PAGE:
It’s not merely Satterberg making this region unsafe. Judges are responsible, too.
When prosecutors do their jobs and try to keep dangerous suspects in jail, Seattle judges seem eager to go easy. They consistently offer low bail to suspects charged with serious crimes. Often, it allows the criminals to get out on bail.
Judge Lisa Paglisotti is a proponent of giving criminals second chances.
After setting up a drug deal in Ballard, Seattle officers arrested Thorbjorn Lavern Thoresen. Seattle police say they found the following in his backpack: 176 grams of meth, 66 doses of Suboxone (which is sometimes sold as a heroin substitute), 10 grams of heroin, and 5 grams of mushrooms. They also found over $1,300 in cash and a number of debit cards in other people’s names.
After presenting details of their investigation, the prosecutor wanted Thoresen held. Instead, Paglisotti released him on his own personal recognizance.
King County District Judge pro tem David O set shockingly low bail for two suspects accused in a drive-by shooting against a Renton officer.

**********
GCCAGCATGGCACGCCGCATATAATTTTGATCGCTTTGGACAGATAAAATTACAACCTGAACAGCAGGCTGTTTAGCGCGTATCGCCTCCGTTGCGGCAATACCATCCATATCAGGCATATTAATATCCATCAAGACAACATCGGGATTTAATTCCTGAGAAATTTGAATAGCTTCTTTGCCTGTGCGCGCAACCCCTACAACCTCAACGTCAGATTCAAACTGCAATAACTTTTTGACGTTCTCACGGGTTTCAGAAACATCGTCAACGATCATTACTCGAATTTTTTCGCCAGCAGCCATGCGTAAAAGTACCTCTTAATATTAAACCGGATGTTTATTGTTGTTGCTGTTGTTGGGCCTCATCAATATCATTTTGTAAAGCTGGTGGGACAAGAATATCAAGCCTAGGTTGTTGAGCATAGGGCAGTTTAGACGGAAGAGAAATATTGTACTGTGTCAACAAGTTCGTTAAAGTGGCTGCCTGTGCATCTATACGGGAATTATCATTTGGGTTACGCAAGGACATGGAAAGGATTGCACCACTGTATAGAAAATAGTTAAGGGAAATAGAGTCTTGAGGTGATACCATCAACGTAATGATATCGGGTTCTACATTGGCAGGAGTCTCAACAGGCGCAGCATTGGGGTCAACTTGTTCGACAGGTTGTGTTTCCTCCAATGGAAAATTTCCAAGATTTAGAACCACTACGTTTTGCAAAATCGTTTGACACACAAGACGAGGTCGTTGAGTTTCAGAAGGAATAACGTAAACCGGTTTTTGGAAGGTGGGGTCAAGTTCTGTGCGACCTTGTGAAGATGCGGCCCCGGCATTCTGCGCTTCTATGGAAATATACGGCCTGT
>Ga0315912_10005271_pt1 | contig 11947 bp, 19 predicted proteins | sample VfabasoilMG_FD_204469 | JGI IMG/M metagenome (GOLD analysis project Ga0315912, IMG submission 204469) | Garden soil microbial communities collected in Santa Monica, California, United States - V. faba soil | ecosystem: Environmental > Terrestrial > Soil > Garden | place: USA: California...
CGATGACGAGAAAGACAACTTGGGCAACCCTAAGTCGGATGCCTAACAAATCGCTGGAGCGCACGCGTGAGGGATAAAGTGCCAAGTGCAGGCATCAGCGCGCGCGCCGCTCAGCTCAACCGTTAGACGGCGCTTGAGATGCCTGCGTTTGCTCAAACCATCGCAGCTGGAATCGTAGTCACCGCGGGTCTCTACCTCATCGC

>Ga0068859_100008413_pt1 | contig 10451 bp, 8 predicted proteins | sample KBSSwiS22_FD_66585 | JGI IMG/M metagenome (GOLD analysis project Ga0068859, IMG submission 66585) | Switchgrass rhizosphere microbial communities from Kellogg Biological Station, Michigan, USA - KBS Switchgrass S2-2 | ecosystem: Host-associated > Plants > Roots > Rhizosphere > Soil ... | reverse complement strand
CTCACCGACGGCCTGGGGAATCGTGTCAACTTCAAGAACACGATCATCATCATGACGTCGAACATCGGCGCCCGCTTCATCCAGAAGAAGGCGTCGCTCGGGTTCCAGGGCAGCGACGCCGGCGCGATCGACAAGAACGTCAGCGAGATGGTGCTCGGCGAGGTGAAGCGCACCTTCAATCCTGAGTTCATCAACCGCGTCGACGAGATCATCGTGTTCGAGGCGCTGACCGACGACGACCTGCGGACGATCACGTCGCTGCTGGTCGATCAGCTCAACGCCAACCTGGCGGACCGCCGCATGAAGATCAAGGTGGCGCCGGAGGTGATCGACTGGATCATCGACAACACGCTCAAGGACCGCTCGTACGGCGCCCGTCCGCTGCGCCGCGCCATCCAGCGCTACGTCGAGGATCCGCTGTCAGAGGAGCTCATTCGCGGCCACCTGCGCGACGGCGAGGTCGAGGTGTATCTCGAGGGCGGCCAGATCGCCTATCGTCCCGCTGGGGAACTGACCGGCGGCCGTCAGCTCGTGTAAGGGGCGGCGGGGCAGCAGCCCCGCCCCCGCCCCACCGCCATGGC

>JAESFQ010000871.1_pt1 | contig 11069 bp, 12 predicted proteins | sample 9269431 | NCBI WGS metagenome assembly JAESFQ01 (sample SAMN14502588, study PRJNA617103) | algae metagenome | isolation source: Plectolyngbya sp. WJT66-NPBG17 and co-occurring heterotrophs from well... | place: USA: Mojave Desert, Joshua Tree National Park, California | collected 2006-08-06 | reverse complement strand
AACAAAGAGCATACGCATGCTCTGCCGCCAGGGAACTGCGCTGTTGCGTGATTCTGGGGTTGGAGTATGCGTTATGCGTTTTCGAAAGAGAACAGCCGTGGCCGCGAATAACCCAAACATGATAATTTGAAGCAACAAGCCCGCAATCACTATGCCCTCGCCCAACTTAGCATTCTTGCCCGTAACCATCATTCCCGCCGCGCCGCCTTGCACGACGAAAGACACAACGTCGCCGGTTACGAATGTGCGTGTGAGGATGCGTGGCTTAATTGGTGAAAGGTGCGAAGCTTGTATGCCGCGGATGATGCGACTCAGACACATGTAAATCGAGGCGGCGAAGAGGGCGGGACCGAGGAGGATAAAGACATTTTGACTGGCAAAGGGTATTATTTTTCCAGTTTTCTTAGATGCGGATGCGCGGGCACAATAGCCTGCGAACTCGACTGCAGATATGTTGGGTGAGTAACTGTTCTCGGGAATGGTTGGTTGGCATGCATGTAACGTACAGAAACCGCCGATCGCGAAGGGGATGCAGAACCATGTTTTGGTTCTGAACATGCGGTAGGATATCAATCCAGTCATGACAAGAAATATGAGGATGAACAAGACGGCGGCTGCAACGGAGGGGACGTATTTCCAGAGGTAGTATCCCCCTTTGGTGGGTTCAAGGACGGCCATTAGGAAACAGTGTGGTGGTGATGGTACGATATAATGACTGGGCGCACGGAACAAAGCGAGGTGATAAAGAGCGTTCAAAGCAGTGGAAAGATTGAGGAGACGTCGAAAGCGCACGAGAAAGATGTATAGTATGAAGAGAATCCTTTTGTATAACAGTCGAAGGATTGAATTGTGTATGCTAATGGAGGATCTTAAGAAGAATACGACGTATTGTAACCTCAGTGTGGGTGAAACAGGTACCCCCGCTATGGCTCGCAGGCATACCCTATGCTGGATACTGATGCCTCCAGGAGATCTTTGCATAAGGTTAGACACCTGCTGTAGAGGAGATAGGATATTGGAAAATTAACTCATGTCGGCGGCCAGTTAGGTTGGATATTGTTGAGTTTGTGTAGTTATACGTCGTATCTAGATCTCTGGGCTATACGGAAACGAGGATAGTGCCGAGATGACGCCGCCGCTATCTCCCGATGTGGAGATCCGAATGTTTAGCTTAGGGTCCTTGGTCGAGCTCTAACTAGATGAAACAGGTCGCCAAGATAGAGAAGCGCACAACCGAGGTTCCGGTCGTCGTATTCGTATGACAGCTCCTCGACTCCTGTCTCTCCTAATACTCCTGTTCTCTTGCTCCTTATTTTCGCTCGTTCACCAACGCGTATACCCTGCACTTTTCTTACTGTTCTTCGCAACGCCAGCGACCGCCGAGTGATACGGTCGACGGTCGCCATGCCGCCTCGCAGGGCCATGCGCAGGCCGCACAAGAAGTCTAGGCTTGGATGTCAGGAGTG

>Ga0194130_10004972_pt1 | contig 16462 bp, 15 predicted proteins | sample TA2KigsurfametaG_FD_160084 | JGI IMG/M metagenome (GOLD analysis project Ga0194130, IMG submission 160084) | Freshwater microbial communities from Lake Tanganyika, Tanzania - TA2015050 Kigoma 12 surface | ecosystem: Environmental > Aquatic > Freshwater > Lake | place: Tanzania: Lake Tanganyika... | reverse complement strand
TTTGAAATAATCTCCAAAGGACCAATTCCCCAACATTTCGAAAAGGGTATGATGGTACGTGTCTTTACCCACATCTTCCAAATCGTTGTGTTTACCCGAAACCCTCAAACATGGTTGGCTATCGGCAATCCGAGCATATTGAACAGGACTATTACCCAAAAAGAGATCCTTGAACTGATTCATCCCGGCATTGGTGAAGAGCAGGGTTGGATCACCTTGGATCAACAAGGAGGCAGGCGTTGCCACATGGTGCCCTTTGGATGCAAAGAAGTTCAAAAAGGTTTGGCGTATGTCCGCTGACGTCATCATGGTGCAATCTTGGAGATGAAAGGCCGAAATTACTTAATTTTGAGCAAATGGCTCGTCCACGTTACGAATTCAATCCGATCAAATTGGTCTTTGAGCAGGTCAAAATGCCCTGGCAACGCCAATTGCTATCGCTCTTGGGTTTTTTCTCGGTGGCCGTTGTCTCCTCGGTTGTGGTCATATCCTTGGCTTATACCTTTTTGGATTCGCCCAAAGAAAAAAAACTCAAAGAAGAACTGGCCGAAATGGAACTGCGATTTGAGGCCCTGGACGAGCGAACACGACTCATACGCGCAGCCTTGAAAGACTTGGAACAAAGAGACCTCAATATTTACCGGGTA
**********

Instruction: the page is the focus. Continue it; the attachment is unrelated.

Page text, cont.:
According to police documents, Frankie Taijon Robertson is accused of firing 15 rounds at a Renton police officer as she was idling at a stoplight just about a block away from the precinct. Lamonta Joseph Steward was allegedly driving the vehicle. Police say this was a targeted shooting. Both have criminal records.
Prosecutors asked for $1 million for Robertson and $250,000 for Steward. While O found probable cause, he lowered the bail to just $50,000 each.
I don’t begrudge county employees for wanting bulletproof glass at the courthouse. They want to feel safe. It’s not their fault the prosecutors and judges show no interest in protecting our city.
But the solution to this safety problem is pretty clear: Stop going so easy on criminals. Instead of adopting soft-on-crime policies across the board, Satterberg and judges should better consider the message they’re sending.
I don’t always think jailtime is warranted, even for some felonies. Context matters. If the criminal is prolific — despite multiple attempts to get them on the right path, they continue to break the law — then they shouldn’t only get a slap on the wrist. They should be charged harshly and punished seriously. It’s more important to protect current and future victims, not the degenerate who keeps breaking the law.